The build-up of war with Iran - an explainer
The 2003 US-led illegal invasion of Iraq unleashed chaos, death and destruction in the country and sowed instability in the region at large, the effects of which are still being felt today.
The power vacuum created with the collapse of Iraq’s state institutions opened the way for sectarian and regional power plays.
President George W. Bush and UK Prime Minister Tony Blair expected to be welcomed as liberators. Instead, they unleashed a protracted conflict.
Half a million Iraqis suffered violent death because of the invasion. Standards of living have dropped. Democracy is still fragile. The world is a more dangerous place.
EU member states are deeply involved in Middle East conflicts, either through direct intervention or support for despotic regimes like Saudi Arabia.
Security has been the main justification for the West to meddle in the Middle East but the past two decades have shown how interventionism has the opposite effect, helping breed international terrorism and facilitating the emergence of even more extreme groups, like ISIS.
Iran is keenly aware that it is surrounded, having sought to build competing alliances in surrounding countries to resist the encroachment.
The US and Iran support opposing warring sides throughout the region. In Yemen, the US and EU member states are arming and training the Saudi-led coalition, leading an offensive in the country, while Iran supports Houthi rebels.
In Syria, Iran supports the government of Bashar al-Assad, whereas the US and EU countries have armed and trained rebels, including groups linked to al-Qaeda.
Upon taking office, President Trump ripped up the Iran nuclear deal, which established strict controls over Iran’s ability to develop nuclear capabilities in exchange for sanctions relief.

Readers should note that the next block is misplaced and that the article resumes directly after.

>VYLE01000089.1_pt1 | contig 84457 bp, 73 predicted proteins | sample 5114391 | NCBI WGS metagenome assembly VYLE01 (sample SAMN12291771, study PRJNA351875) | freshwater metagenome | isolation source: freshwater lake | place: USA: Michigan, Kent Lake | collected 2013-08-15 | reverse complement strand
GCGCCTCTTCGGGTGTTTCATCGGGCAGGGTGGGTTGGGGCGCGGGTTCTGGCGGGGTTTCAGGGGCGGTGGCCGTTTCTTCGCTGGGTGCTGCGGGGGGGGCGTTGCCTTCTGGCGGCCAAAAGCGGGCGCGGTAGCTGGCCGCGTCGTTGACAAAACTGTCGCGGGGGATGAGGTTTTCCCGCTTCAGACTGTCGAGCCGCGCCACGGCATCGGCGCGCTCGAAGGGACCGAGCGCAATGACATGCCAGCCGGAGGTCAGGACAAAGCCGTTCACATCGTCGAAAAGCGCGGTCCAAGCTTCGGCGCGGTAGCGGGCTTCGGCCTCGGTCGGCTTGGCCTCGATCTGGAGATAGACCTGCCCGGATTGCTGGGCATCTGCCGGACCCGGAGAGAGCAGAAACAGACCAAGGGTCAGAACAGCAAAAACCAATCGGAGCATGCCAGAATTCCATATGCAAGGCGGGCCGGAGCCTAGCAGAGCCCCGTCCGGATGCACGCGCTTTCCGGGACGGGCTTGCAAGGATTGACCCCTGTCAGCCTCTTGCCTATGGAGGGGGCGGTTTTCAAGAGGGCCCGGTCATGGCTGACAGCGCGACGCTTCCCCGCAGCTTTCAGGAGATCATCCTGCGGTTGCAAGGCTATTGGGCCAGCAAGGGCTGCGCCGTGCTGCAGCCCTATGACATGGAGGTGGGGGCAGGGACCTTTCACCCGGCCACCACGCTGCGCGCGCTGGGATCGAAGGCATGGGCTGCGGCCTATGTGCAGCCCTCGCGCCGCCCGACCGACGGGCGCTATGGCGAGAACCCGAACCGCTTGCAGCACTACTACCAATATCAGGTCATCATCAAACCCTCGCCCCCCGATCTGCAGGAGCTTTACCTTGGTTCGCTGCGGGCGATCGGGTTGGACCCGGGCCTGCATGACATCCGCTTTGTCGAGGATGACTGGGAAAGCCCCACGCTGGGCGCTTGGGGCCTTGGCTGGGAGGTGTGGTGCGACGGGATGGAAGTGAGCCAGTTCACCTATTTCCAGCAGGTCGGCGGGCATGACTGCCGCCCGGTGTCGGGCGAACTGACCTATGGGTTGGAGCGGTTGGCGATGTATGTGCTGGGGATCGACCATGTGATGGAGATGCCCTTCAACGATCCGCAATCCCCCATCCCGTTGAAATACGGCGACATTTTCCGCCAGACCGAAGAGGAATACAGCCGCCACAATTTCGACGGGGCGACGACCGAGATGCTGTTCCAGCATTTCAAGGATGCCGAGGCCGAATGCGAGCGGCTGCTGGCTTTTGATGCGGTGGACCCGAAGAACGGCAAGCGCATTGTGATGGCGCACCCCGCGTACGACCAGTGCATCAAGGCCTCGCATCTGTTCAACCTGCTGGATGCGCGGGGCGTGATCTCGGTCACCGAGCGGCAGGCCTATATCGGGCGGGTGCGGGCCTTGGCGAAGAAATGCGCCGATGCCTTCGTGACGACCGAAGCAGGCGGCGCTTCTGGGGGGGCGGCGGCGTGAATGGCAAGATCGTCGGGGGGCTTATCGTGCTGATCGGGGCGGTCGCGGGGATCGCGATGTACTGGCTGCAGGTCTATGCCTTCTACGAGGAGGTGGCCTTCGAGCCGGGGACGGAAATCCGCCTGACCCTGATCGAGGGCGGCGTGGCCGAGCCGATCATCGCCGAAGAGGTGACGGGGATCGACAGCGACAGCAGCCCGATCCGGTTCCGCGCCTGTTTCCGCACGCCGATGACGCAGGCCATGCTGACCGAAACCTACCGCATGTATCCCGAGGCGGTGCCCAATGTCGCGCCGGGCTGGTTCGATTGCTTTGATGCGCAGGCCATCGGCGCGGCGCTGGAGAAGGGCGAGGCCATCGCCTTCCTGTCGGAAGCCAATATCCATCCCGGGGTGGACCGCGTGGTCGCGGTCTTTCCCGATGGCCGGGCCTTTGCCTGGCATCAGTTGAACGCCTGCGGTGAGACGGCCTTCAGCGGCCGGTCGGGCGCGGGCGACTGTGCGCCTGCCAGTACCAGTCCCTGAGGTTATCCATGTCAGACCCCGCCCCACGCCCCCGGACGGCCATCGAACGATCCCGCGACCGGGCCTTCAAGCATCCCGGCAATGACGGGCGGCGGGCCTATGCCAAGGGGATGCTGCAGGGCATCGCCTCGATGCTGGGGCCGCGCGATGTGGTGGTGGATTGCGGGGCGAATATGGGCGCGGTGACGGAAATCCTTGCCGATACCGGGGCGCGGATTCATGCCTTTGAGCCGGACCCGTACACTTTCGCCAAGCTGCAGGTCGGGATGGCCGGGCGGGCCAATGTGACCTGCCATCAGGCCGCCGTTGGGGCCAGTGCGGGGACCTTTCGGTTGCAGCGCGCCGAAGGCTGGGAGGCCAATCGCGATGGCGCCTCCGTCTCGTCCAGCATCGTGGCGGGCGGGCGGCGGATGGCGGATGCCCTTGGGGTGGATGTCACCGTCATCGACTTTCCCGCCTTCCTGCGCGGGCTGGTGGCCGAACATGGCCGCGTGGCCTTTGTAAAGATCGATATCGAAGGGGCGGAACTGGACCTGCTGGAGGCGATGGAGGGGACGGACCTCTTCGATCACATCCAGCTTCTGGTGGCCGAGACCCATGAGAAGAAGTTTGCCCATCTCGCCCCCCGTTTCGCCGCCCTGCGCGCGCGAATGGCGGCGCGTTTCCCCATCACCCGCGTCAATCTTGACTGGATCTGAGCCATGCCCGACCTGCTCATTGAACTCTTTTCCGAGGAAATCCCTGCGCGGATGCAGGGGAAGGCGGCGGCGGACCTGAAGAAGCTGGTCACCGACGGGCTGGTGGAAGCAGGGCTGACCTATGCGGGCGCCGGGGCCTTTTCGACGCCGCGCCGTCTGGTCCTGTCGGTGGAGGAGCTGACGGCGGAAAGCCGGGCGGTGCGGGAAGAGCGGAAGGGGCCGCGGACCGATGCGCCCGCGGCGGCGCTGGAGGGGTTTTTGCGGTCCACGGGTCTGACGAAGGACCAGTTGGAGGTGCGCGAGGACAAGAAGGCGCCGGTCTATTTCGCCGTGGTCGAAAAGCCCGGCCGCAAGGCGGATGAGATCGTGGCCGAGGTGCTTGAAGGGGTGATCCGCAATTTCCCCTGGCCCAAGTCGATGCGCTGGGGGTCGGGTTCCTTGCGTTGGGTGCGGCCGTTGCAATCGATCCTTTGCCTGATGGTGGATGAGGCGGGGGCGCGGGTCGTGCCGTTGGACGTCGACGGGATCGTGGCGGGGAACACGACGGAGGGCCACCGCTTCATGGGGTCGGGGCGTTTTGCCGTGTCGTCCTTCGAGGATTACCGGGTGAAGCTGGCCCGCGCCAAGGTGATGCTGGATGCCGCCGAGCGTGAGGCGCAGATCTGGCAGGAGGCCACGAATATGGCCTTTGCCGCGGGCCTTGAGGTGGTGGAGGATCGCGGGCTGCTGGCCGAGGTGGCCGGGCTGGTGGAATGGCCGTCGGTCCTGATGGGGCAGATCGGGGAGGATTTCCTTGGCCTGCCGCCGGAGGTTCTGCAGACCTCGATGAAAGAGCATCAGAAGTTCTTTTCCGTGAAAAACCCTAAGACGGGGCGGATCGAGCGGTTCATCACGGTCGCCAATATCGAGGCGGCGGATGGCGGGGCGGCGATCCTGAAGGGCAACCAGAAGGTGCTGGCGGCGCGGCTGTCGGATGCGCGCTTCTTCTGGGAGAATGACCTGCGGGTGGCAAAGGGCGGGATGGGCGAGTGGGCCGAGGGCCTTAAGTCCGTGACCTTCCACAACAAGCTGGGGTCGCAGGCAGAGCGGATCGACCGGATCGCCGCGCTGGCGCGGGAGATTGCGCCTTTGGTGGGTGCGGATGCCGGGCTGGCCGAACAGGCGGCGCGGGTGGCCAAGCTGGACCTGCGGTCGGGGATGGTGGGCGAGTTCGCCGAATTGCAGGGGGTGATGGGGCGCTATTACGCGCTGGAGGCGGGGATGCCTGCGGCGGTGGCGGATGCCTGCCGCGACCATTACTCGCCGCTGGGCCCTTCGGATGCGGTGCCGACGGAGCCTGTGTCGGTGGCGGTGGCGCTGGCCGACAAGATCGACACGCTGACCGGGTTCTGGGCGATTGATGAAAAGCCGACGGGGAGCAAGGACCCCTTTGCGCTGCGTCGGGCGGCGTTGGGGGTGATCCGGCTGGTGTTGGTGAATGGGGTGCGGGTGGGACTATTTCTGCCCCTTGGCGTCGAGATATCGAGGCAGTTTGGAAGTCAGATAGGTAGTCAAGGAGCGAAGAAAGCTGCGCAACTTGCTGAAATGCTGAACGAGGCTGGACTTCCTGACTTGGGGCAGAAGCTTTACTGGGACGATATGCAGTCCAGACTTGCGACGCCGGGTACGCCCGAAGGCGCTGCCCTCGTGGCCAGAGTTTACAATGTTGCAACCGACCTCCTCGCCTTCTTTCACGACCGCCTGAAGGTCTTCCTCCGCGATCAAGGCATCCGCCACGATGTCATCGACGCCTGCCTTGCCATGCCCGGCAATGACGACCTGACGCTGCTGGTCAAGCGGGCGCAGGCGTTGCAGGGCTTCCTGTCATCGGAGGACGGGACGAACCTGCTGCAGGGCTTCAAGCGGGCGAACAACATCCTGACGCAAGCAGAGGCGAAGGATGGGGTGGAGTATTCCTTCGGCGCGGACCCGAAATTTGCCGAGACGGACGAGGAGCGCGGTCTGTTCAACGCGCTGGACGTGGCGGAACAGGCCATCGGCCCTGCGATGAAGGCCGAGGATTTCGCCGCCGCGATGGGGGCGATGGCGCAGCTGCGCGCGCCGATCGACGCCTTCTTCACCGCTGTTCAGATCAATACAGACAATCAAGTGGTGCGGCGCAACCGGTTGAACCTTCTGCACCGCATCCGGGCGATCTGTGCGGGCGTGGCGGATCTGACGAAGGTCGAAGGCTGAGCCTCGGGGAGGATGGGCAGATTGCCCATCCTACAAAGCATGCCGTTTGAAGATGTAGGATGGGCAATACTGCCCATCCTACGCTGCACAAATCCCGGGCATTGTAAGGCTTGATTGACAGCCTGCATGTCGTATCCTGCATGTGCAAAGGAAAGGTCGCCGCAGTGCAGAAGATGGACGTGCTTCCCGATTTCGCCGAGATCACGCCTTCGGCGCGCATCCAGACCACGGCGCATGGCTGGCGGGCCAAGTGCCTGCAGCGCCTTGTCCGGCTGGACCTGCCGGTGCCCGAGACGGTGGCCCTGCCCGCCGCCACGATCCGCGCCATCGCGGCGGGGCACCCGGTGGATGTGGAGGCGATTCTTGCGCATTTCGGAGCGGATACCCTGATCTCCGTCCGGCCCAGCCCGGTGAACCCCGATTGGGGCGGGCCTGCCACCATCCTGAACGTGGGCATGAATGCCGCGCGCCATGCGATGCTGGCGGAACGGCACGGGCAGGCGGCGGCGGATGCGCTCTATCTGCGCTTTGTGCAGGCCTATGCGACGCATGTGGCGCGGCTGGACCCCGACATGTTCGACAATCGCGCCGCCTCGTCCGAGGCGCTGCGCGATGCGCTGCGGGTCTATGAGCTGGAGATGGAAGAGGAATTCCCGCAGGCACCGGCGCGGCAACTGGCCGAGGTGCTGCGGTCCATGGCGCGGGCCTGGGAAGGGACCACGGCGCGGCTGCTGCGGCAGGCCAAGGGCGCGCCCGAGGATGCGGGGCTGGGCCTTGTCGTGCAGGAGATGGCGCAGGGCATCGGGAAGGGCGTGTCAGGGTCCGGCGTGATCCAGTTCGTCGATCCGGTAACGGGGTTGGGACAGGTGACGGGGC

Far from weakening Iran’s government, US sanctions affected ordinary people most, limiting access to life-saving medicines for example.
The killing of General Suleimani, Iran’s top military general, in January 2020 marked a turning point and an escalation in the conflict between the US and Iran, raising fears of a full-blown war.
EU not a bystander
A war with Iran would have catastrophic effects for Iranians, the region and the world at large. Those effects would certainly be felt in Europe.
The European Union has been a partner in US wars in the Middle East, including the so-called War on Terror, mostly through the NATO alliance.
The EU has financed and armed wars, volunteered troops and propped up dictators.
The largest proportion of EU member states’ arms exports goes to the Middle East, running into billions of euros annually. EU member states currently have boots on the ground in Afghanistan, Iraq and Syria.
In order to stem refugees from seeking protection in Europe – many from conflicts the EU has helped fuel – the EU has armed and trained border forces of countries notable for human rights abuses such as in Libya.
The view of the Left
The Left stands for non-intervention, following the lessons from history: War begets war, violence begets violence.
The US-European interventions in the Middle East have undermined the role of the UN, weakened international law, and threatened global security.
Despite Trump’s withdrawal from the Iran nuclear deal, the EU has kept the deal alive, developing an alternative mechanism to allow trade with Iran. We welcome this development, but it is by no means enough.
We call for an immediate de-escalation of tensions with Iran, for dialogue and negotiations to ease tensions across the region and to charter a way forward.
We demand the EU stop the US from using European bases in its war efforts and ultimately, to disband NATO as an obsolete war alliance.
MEP Cornelia Ernst (DIE LINKE, Germany):
“What had taken 15 years of hard work have been destroyed by Donald Trump in just a matter of moments. There will now be more insecurity arising from nuclear threats, and hardline conservative forces are once again on the rise in Iran. We therefore demand an end to America’s policy of escalation and call on EU governments to continue engagement and dialogue.”
The build-up of war with Iran - an explainerEnglish